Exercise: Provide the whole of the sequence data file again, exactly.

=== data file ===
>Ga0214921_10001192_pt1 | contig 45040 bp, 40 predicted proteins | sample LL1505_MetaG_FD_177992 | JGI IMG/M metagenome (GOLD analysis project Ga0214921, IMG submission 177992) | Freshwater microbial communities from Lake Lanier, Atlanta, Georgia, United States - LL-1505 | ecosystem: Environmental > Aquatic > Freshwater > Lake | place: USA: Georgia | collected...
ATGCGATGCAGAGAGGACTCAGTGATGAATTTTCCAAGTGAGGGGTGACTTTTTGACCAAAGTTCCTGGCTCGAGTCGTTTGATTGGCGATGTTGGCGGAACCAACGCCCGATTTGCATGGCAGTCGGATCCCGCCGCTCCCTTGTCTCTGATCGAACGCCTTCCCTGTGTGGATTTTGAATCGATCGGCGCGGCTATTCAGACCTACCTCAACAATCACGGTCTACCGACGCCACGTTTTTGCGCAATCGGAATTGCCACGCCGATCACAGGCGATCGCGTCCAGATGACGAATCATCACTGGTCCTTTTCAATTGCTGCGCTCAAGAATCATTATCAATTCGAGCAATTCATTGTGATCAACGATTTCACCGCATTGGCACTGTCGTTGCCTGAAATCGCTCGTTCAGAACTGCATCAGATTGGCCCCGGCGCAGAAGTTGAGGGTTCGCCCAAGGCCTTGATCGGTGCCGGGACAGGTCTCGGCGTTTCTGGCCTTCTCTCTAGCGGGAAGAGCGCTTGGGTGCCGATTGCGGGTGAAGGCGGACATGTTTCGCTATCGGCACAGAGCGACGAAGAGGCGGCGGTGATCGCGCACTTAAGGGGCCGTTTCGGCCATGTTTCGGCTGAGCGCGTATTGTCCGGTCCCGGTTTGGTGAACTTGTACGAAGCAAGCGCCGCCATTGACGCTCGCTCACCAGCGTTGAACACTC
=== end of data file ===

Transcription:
>Ga0214921_10001192_pt1 | contig 45040 bp, 40 predicted proteins | sample LL1505_MetaG_FD_177992 | JGI IMG/M metagenome (GOLD analysis project Ga0214921, IMG submission 177992) | Freshwater microbial communities from Lake Lanier, Atlanta, Georgia, United States - LL-1505 | ecosystem: Environmental > Aquatic > Freshwater > Lake | place: USA: Georgia | collected...
ATGCGATGCAGAGAGGACTCAGTGATGAATTTTCCAAGTGAGGGGTGACTTTTTGACCAAAGTTCCTGGCTCGAGTCGTTTGATTGGCGATGTTGGCGGAACCAACGCCCGATTTGCATGGCAGTCGGATCCCGCCGCTCCCTTGTCTCTGATCGAACGCCTTCCCTGTGTGGATTTTGAATCGATCGGCGCGGCTATTCAGACCTACCTCAACAATCACGGTCTACCGACGCCACGTTTTTGCGCAATCGGAATTGCCACGCCGATCACAGGCGATCGCGTCCAGATGACGAATCATCACTGGTCCTTTTCAATTGCTGCGCTCAAGAATCATTATCAATTCGAGCAATTCATTGTGATCAACGATTTCACCGCATTGGCACTGTCGTTGCCTGAAATCGCTCGTTCAGAACTGCATCAGATTGGCCCCGGCGCAGAAGTTGAGGGTTCGCCCAAGGCCTTGATCGGTGCCGGGACAGGTCTCGGCGTTTCTGGCCTTCTCTCTAGCGGGAAGAGCGCTTGGGTGCCGATTGCGGGTGAAGGCGGACATGTTTCGCTATCGGCACAGAGCGACGAAGAGGCGGCGGTGATCGCGCACTTAAGGGGCCGTTTCGGCCATGTTTCGGCTGAGCGCGTATTGTCCGGTCCCGGTTTGGTGAACTTGTACGAAGCAAGCGCCGCCATTGACGCTCGCTCACCAGCGTTGAACACTC